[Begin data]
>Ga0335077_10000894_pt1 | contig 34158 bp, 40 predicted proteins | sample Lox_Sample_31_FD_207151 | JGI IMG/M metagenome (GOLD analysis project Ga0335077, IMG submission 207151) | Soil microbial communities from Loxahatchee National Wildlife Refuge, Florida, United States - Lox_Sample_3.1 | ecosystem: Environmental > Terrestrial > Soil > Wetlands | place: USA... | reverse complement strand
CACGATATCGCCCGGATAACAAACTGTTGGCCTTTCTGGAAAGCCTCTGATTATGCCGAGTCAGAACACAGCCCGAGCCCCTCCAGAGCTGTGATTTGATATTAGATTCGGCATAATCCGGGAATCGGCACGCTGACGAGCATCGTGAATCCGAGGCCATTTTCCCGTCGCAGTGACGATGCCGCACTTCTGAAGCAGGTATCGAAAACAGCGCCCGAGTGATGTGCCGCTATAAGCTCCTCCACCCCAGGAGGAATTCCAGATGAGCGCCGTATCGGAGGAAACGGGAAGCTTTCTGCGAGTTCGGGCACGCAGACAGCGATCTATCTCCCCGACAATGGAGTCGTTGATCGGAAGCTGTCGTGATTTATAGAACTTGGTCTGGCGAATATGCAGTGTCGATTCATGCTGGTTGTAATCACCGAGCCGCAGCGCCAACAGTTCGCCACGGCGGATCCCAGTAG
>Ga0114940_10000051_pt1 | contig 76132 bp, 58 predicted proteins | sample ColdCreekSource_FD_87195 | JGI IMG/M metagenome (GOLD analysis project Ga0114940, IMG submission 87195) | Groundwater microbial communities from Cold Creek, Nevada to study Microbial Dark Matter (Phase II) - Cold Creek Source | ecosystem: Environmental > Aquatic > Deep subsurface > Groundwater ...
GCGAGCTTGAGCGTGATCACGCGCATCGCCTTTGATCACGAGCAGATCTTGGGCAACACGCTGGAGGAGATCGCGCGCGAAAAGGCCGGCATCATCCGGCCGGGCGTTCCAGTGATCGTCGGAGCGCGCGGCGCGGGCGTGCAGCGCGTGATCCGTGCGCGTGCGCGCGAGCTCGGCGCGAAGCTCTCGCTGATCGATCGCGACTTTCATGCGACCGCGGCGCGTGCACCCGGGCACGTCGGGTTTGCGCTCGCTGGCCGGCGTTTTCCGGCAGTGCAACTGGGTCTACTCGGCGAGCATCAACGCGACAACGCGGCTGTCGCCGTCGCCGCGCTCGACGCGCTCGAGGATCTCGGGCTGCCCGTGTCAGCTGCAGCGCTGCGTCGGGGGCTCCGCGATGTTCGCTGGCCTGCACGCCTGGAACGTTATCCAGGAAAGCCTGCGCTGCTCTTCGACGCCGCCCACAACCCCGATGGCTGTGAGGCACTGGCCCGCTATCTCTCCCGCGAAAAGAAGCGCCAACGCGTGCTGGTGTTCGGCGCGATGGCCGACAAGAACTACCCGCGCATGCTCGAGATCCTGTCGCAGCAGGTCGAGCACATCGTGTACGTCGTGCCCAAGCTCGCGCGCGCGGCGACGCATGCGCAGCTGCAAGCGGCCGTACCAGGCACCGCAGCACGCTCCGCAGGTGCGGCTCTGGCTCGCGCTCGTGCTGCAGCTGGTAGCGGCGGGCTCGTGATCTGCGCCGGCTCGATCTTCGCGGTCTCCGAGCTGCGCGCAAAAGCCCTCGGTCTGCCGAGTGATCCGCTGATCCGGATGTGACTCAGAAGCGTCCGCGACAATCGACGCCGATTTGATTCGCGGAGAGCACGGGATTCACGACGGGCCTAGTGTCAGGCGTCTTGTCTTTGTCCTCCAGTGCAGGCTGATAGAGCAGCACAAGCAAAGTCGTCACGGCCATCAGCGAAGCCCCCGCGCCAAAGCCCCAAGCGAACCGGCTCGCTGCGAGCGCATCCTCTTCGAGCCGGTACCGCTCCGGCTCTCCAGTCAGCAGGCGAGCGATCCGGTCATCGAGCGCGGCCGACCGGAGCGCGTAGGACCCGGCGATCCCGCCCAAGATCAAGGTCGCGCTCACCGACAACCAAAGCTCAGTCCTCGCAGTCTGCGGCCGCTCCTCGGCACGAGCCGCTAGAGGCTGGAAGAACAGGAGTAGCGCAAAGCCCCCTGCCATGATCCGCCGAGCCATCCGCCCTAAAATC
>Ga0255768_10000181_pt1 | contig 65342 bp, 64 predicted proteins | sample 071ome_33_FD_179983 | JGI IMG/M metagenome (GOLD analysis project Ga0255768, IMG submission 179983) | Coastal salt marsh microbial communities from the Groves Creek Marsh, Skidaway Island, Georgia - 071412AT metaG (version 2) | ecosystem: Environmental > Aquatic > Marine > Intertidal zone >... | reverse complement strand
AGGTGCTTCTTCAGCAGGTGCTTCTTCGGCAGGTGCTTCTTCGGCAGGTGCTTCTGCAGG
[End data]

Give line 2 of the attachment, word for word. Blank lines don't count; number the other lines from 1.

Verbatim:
CACGATATCGCCCGGATAACAAACTGTTGGCCTTTCTGGAAAGCCTCTGATTATGCCGAGTCAGAACACAGCCCGAGCCCCTCCAGAGCTGTGATTTGATATTAGATTCGGCATAATCCGGGAATCGGCACGCTGACGAGCATCGTGAATCCGAGGCCATTTTCCCGTCGCAGTGACGATGCCGCACTTCTGAAGCAGGTATCGAAAACAGCGCCCGAGTGATGTGCCGCTATAAGCTCCTCCACCCCAGGAGGAATTCCAGATGAGCGCCGTATCGGAGGAAACGGGAAGCTTTCTGCGAGTTCGGGCACGCAGACAGCGATCTATCTCCCCGACAATGGAGTCGTTGATCGGAAGCTGTCGTGATTTATAGAACTTGGTCTGGCGAATATGCAGTGTCGATTCATGCTGGTTGTAATCACCGAGCCGCAGCGCCAACAGTTCGCCACGGCGGATCCCAGTAG